However, the total impact of the changes to rates and deductions will vary dramatically from one taxpayer to another. Here are a few simplified case studies that show how some of these changes could play out. These are hypothetical, and to get an accurate sense of what the tax law means for you, consult a tax professional.

Case 1: A higher standard deduction

Let’s look at Julie and Frank, retirees who live in a state with no income tax, have paid off their home, and have limited deductions. They pay taxes as married filing jointly and have been taking the standard deduction for a few years. Let’s say that in both 2017 and 2018 they have income of $90,000 from pensions, a 401(k), and the taxable portion of Social Security. Their local property tax is $4,800, and state sales taxes were $3,200. They made charitable gifts worth $2,000.

In 2017, their total itemized deductions would have been $10,000. So they would have opted for the standard deduction of $12,700. They would also have been entitled to personal exemptions of $8,100, leaving them with taxable income of $69,200. Their 2017 federal tax bill: about $9,400.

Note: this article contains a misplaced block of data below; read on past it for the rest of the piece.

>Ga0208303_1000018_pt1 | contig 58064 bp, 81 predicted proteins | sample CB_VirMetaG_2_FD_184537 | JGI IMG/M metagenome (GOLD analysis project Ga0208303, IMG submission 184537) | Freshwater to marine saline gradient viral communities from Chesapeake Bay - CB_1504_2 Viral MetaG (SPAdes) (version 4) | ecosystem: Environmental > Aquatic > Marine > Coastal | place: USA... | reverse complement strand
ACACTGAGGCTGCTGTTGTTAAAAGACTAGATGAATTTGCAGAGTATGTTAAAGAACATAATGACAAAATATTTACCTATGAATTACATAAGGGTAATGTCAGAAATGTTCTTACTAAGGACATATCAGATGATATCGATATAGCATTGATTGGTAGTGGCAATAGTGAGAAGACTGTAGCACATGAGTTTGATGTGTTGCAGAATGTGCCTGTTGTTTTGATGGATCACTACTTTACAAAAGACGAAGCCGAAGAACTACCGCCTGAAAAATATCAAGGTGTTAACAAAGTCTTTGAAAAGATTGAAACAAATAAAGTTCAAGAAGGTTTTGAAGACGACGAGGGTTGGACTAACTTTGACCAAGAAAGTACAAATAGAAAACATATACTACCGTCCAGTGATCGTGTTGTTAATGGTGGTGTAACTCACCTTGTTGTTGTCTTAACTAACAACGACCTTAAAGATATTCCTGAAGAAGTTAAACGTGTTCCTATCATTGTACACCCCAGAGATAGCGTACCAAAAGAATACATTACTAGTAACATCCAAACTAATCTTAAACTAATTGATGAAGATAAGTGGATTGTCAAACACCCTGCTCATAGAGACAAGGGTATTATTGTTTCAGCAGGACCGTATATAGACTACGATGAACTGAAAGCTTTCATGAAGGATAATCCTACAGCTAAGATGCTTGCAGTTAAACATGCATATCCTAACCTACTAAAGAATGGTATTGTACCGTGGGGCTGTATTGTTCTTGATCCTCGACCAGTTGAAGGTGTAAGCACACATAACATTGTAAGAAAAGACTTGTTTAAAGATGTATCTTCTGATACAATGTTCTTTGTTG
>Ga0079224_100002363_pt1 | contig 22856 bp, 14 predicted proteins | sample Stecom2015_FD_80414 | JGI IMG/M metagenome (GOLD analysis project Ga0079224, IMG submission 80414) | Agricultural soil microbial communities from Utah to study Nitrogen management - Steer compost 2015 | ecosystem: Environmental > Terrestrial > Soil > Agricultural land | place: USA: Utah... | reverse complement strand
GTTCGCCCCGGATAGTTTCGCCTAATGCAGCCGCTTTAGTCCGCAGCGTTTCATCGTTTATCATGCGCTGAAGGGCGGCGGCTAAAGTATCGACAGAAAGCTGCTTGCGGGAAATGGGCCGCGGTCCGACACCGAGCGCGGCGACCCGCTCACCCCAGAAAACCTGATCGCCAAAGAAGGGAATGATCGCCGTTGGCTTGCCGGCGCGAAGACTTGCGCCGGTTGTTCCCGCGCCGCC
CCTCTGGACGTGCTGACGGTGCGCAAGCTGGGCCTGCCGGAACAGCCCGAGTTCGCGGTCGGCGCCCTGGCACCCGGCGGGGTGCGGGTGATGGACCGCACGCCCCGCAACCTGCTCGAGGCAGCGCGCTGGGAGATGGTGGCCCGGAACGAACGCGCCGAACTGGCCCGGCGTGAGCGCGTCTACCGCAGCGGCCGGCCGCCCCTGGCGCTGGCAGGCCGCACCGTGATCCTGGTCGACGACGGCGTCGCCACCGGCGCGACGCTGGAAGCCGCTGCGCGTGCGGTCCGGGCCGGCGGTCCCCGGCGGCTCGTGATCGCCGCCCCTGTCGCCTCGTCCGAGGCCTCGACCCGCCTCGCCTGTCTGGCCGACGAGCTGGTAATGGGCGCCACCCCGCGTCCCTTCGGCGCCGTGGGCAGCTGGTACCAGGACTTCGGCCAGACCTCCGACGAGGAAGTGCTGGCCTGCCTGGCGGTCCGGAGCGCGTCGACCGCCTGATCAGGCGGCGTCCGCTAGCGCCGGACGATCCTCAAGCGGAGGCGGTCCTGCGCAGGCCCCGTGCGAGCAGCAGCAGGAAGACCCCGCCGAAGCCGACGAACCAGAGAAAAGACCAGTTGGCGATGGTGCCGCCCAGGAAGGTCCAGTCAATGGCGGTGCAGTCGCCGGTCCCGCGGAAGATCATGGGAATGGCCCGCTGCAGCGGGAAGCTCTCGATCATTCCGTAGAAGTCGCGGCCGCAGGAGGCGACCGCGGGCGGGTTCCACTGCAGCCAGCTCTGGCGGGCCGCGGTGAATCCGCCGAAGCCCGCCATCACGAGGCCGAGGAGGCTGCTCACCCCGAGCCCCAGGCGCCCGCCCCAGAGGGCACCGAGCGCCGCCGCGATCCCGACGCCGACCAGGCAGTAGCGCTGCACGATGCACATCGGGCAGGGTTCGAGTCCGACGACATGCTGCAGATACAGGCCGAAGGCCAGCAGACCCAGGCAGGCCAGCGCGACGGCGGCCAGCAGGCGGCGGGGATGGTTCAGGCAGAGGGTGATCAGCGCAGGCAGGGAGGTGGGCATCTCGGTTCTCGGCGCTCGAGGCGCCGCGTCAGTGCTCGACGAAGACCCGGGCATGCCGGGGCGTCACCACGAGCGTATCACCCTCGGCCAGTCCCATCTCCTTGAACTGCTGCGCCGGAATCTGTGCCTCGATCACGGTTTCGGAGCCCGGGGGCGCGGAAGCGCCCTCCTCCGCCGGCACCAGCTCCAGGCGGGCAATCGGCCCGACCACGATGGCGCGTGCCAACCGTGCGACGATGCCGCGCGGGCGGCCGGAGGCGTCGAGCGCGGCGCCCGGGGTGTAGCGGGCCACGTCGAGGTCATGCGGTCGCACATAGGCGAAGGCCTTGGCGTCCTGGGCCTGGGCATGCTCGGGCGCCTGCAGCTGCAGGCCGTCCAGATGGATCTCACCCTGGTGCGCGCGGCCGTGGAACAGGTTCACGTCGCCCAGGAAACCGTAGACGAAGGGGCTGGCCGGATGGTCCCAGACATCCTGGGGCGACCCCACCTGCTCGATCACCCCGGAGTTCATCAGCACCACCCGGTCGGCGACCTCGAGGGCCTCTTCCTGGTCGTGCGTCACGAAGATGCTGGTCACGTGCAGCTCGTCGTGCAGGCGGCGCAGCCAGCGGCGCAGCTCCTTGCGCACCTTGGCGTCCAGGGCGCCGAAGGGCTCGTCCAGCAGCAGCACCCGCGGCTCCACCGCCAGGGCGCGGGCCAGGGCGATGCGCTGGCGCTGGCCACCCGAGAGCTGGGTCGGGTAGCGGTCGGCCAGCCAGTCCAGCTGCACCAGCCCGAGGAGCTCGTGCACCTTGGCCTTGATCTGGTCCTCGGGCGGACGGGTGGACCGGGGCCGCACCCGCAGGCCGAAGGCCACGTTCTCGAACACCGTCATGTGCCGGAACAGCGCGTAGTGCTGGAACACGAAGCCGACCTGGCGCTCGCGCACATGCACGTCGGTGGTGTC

In 2018, they would again opt for the standard deduction, because $24,000 would be greater than the $10,000 of itemized deductions. But in 2018, there would be no personal exemptions. Still, they would be better off, with taxable income of just $66,000. Their federal 2018 tax bill: about $7,500.

Case 2: No longer itemizing

Let’s look at Pete and Susan, another couple living in a state without income tax. We will assume that their financial situation is the same in 2017 and 2018: They are married and file jointly, have $150,000 in income from their jobs, and paid $9,000 in mortgage interest on a $350,000 loan, $4,500 in local taxes, and about $9,000 in state sales tax.

In 2017, their total itemized deductions exceeded the value of the standard deduction—$22,500 versus $12,700—so they itemized. They deducted the $22,500 from their income, along with the $8,100 personal exemption, leaving them with $119,400 in taxable income. Their 2017 tax bill: about $21,300.